Googling around, except for a few references to other creationist websites, we found this at the TalkOrigins website in their article Creationist Arguments: Anomalous Fossils. We quote:

Guadeloupe Man: W. Cooper claimed in 1983 that a modern skeleton found on Guadeloupe in 1812 had been dated at 25 million years old, in the Miocene period. The excellent condition of the skeleton, and the fact that it had originally been found with other skeletons (all pointing in the same direction) along with a dog and some implements, indicate that it was a recent burial. In addition, it has never been claimed to be from Miocene deposits by anyone except Cooper.

We’re so confused!. Well, AIG doesn’t seem to support the Guadeloupe Woman (or Man), so it’s too crazy even for them. Here’s more from Mike:

She was quietly moved to the basement of the British Museum after the publication of Darwin’s Theory of Evolution and I believe she is still there.

Whoa! The fossil was found in 1812, and was then moved to the museum’s basement after Darwin’s work was published? What were they hiding? This looks like a conspiracy involving time travel. And now we come to the end of the letter:

Perhaps she should be returned to a place where the public can view her again? It would certainly start a debate.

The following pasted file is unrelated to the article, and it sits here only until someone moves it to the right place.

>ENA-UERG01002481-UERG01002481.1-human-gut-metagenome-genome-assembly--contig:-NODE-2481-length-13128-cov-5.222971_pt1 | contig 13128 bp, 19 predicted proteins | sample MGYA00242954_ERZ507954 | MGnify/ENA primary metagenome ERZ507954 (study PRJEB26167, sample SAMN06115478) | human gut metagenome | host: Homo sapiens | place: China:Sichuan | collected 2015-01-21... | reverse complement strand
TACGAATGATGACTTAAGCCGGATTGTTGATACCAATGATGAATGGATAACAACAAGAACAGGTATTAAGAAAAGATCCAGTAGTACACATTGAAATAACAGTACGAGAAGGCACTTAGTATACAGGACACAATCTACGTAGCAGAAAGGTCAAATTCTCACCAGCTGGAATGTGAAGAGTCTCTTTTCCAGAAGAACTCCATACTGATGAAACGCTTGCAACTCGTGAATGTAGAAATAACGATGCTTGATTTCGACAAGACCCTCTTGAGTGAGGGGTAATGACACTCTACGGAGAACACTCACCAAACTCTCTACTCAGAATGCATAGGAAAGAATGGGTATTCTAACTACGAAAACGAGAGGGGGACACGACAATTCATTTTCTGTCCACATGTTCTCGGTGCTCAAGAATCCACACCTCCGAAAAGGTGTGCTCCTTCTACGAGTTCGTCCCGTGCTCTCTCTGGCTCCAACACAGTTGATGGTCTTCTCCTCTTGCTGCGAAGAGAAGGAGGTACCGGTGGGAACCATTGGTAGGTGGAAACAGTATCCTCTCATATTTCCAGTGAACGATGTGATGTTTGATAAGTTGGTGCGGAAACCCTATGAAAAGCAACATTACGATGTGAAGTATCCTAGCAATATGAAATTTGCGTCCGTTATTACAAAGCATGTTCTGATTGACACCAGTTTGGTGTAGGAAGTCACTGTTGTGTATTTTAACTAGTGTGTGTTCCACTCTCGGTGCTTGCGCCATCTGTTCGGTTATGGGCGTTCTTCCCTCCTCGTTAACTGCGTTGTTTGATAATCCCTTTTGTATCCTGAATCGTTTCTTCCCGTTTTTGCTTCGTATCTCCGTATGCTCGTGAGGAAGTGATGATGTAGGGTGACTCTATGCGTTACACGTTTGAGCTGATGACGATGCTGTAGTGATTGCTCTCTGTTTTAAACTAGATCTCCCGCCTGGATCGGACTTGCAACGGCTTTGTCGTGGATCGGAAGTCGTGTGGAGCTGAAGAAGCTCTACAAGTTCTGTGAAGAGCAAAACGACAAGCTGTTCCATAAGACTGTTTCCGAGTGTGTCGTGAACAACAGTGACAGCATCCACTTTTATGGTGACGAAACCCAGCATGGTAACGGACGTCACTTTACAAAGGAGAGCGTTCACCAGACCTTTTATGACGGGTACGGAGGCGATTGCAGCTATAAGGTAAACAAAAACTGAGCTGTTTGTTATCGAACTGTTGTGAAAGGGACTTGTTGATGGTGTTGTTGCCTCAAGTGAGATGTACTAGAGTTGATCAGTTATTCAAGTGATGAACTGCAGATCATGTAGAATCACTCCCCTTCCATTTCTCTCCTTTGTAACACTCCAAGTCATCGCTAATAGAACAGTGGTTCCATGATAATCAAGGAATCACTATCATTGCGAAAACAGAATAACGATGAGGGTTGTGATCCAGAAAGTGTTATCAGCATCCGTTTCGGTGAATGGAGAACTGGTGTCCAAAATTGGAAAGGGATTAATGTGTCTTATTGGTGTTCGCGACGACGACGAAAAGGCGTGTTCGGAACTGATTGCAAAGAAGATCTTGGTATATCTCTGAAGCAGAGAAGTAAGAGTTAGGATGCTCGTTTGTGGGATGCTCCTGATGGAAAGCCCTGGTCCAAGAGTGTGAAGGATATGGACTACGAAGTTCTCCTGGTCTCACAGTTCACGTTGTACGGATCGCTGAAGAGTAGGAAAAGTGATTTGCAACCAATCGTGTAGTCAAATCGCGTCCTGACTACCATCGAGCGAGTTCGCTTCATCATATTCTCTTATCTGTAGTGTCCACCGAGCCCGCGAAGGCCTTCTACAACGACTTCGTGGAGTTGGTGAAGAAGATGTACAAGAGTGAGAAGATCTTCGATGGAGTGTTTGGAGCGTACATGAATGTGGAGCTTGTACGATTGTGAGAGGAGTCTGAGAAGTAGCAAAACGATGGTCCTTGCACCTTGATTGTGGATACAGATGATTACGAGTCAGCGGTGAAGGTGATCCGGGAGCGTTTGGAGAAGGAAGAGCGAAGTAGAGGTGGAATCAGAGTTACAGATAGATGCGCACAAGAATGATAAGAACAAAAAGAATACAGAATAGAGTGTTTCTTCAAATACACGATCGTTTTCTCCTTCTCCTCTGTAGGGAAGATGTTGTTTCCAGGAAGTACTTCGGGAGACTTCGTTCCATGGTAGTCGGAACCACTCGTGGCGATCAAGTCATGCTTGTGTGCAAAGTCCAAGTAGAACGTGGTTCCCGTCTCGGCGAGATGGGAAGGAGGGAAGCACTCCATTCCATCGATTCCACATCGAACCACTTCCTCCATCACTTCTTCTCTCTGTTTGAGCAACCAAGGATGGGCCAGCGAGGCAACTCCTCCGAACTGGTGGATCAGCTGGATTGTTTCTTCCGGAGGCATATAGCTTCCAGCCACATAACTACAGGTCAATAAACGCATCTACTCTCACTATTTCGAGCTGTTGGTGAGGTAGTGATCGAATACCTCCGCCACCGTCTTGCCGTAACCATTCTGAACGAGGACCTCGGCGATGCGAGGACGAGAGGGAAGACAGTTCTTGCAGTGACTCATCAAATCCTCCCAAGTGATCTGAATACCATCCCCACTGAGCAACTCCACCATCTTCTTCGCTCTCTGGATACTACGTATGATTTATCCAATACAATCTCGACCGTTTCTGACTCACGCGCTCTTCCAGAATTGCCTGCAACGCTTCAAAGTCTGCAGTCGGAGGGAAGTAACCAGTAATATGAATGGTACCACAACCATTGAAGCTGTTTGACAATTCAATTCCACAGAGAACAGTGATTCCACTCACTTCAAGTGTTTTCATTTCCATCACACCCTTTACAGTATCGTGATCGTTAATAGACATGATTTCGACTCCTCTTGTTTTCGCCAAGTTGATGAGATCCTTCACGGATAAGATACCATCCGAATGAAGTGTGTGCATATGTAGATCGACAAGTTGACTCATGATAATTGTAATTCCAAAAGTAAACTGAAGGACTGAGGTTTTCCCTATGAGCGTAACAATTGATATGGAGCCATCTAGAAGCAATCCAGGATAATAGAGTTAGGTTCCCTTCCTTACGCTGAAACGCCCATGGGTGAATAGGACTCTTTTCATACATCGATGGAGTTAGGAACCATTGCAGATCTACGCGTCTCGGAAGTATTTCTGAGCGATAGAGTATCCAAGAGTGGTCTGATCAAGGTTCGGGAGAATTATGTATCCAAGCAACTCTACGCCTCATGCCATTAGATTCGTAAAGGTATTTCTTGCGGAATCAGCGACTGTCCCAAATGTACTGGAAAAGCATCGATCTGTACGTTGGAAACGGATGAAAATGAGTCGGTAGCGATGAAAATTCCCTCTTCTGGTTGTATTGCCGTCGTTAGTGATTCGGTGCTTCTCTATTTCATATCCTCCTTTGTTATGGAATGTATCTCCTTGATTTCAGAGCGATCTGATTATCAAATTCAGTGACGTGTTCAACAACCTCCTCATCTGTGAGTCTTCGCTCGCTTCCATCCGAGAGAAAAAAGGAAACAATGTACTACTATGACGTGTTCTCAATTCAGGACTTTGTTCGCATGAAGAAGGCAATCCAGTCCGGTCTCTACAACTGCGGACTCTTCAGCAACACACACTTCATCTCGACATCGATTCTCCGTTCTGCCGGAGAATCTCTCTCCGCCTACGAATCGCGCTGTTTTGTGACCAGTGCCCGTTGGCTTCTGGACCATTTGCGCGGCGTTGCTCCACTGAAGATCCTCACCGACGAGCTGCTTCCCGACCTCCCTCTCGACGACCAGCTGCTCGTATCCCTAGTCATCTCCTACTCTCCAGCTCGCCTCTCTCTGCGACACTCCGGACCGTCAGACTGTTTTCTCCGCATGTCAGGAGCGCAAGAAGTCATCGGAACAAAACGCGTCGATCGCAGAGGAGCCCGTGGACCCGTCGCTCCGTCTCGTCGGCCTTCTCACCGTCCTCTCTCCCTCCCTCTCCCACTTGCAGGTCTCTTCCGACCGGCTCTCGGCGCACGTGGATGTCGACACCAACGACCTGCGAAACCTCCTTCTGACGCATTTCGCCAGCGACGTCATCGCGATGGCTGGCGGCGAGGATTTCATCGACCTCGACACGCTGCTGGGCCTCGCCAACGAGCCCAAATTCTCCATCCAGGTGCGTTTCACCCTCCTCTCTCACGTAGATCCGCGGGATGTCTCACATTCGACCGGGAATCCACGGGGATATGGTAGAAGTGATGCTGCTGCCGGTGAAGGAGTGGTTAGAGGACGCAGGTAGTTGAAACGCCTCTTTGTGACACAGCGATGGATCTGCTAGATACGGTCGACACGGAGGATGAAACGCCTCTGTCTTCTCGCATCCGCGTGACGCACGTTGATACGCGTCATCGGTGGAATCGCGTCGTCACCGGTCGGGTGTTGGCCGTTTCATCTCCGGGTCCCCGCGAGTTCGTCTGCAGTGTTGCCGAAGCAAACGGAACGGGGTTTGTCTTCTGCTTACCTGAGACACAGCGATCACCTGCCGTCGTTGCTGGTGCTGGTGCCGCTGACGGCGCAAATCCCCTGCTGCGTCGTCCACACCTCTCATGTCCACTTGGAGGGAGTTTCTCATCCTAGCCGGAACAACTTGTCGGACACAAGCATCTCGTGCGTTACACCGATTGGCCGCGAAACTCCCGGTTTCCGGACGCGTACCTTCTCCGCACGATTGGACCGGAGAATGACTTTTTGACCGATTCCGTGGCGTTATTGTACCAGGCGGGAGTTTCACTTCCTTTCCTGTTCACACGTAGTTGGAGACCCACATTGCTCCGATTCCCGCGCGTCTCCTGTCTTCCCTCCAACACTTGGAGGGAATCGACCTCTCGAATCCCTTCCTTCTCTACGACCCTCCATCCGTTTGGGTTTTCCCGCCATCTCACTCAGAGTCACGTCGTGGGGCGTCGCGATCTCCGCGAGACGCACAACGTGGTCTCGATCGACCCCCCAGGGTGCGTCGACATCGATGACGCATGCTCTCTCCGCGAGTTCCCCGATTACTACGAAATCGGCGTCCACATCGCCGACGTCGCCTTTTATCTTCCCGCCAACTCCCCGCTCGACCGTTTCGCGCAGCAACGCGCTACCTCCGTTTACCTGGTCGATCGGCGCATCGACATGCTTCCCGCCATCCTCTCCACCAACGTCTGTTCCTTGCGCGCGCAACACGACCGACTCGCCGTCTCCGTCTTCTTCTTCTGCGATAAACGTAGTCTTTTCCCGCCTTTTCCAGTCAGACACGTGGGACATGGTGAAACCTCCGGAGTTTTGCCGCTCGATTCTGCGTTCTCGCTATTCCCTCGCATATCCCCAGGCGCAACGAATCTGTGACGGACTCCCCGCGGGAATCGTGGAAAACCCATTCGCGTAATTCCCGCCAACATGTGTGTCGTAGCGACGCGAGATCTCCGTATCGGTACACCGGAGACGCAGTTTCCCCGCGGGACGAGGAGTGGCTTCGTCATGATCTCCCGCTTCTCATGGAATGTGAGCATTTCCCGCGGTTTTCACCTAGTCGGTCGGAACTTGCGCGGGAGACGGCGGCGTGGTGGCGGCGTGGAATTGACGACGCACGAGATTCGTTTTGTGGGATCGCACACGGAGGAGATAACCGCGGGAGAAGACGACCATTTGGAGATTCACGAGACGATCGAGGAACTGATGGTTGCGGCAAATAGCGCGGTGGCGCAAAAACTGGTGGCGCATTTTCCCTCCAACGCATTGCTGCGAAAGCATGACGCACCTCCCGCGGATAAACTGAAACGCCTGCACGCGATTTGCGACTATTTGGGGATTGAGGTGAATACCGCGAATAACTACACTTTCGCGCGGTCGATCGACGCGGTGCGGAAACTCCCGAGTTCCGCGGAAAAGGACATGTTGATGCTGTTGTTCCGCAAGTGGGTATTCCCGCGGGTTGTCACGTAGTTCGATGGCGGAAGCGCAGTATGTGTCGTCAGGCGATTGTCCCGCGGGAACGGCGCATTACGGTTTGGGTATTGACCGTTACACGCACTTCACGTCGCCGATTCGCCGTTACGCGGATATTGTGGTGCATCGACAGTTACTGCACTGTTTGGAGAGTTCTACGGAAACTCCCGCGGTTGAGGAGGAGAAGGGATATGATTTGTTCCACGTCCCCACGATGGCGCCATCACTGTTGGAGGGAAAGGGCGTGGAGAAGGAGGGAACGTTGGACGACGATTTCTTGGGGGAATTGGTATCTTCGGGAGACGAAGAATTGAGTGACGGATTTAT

This is a good project for Mike to pursue. We wish him luck. And we thank him for a great letter.

Copyright © 2015. The Sensuous Curmudgeon. All rights reserved.

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15 responses to “Creationist Wisdom #544: Guadeloupe Woman

  1. It was just yesterday that I posted the comment “And if I hear one more time somebody talking about Boeing 747s and junk yards, I’m going to hurl!.”

    As empiricists are prone to do, the S.C. just had to put it to the test and quote Mr. Hoyle. (Thanks a lot, S.C.! The cleaning lady only visits on Fridays.)

  2. Charles Deetz ;)

    Typical creationist claim … typical creationist claim … whoa Curmie has to do some research to figure out what the heck your talking about. These letters still hold some surprises.

  3. If someone really did find a human fossil dating from the Miocene, along with remains of a modern dog, I’d be more willing to see it as evidence of time travel than of divine creation. At least time travel, while controversial, is held as potentially possible by a number of highly respected, top-flight physicists. Can anyone name a top-ranked biologist, geologist, physicist or specialist in any other relevant discipline who is a creationist?

    I’d like to know more about the Guadeloupe skeletons’ condition. Were they actually fossilized? If not, no way were they from the Miocene; it wold be highly unlikely that they’d have survived even the 4,200 (give or take) years since Noah’s flood allegedly occurred. The nice folks at AiG surely know that. HOAX ALERT

  4. I’ve been trying to make this point for many years, and nobody seems to think much of it. But I’m going to try one more time.

    When someone refers to “the theory of such-and-such”, that does not mean that they are referring to such-and-such, the theory.

    Just search for common examples:

    the theory of flight. Flight is not a theory.
    the theory of antennas. Antennas are not theories.
    the theory of the Earth. The Earth is not a theory.
    The theory of everything. The theory of music. The theory of the novel.

  5. Derek Freyberg

    The replies are fun: